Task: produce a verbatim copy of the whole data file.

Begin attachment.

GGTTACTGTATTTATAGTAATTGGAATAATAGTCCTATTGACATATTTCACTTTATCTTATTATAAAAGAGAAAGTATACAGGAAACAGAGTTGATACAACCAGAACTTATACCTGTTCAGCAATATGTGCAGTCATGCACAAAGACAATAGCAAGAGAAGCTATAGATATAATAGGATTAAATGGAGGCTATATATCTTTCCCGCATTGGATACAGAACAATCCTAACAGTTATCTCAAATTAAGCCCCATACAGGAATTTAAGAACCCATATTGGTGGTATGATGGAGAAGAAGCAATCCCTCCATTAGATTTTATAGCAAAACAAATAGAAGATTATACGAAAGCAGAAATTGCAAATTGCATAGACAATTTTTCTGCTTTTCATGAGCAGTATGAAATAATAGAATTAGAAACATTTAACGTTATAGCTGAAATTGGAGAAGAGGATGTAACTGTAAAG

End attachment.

GGTTACTGTATTTATAGTAATTGGAATAATAGTCCTATTGACATATTTCACTTTATCTTATTATAAAAGAGAAAGTATACAGGAAACAGAGTTGATACAACCAGAACTTATACCTGTTCAGCAATATGTGCAGTCATGCACAAAGACAATAGCAAGAGAAGCTATAGATATAATAGGATTAAATGGAGGCTATATATCTTTCCCGCATTGGATACAGAACAATCCTAACAGTTATCTCAAATTAAGCCCCATACAGGAATTTAAGAACCCATATTGGTGGTATGATGGAGAAGAAGCAATCCCTCCATTAGATTTTATAGCAAAACAAATAGAAGATTATACGAAAGCAGAAATTGCAAATTGCATAGACAATTTTTCTGCTTTTCATGAGCAGTATGAAATAATAGAATTAGAAACATTTAACGTTATAGCTGAAATTGGAGAAGAGGATGTAACTGTAAAG